“Tell them to ease off the rope!”

And drop into the water as a tid-bit? “Do you think that’s a good idea?”

“Tell them to give us some slack. We have to get to the other side of this chamber.”

“I told you I can’t swim.”

“Don’t worry, the current will suck you into the main.”

Why did that sound like a bad idea? He should take his knife and cut the bastard free. However, if he did that, the city would drown. Ursus glanced up the pipe at the light that poured down then spoke into his com.

“Lower us.”

They dropped into the dark, swirling water. As he hit, Ursus made a mental note to explain the difference between lower and drop by means of a few excruciating field exercises.

As promised the current caught him and washed him towards the main and their prime objective, and all would be okay if he could get to the surface for air.

Only when he thought he was about to drown, a hand snagged his wrist and tugged him to the surface. Ursus gasped for air and flailed.

“Stop splashing.”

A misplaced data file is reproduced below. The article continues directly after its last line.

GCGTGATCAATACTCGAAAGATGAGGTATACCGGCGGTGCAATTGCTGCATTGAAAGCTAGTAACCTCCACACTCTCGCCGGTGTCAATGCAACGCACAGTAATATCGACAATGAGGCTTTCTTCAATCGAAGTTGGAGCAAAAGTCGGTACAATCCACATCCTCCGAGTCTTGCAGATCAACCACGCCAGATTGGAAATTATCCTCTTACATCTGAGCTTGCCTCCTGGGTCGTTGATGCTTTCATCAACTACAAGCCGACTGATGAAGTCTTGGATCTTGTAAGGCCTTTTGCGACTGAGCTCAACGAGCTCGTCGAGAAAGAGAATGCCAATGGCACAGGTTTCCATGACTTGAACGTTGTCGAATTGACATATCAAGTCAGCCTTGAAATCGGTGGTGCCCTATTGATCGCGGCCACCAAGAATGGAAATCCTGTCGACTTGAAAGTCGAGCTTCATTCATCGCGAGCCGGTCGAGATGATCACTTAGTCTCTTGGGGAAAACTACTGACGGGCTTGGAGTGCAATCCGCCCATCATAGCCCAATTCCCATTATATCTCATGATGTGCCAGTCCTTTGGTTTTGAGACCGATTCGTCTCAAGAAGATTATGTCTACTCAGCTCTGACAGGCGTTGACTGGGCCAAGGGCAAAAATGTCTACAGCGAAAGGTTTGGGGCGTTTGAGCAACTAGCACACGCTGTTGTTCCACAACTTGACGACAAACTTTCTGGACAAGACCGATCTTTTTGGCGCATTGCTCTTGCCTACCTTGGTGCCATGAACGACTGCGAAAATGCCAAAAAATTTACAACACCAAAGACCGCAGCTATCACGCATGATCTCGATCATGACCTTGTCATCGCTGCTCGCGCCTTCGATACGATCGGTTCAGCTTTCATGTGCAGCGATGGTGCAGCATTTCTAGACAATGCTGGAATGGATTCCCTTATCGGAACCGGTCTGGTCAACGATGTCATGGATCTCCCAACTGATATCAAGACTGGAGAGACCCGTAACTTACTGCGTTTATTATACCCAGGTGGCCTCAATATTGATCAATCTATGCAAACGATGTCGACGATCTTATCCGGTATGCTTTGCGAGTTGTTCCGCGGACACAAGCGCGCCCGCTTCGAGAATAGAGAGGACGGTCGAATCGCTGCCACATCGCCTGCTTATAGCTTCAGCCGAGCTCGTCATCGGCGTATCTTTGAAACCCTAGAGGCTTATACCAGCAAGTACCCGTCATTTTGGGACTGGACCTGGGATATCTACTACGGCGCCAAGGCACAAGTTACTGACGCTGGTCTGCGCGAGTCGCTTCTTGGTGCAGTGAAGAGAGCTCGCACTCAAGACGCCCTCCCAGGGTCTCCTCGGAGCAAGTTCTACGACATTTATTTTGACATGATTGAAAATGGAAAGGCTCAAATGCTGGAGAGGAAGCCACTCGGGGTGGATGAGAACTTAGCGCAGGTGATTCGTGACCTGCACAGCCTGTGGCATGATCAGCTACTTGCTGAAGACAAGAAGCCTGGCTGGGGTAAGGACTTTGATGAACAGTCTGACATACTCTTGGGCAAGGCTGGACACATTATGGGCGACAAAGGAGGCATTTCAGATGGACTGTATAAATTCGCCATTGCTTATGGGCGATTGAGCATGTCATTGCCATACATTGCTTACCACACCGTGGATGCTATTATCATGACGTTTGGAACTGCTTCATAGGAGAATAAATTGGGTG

Terrified, Ursus snagged Jarod braid and pulled him under. Jarod grabbed his shoulders while they were submerged, and brought his knee up into Ursus’s groin. Eyes popped wide and air bubbles whooshed from his mouth, racing for the surface. Instant paralysis. He sucked in a lungful of water to replace the wasted oxygen and immediately realized his mistake. His heart raced and he grabbed for Jarod in desperation to get to the surface. Air, gods he needed air.

Jarod hooked his arm around Ursus’s neck and arched back. With the crook of his elbow locked around Ursus’s throat, Jarod pulled him to the surface, then tipped them both on their backs to float.

Ursus vomited up water, desperately trying to suck in air past the liquid obstruction. He vomited again and successfully drew a breath. “When I get out of here, I’m going to hurt you for that,” Ursus growled through his clenched jaw and coughed again, spewing more fluid from his mouth.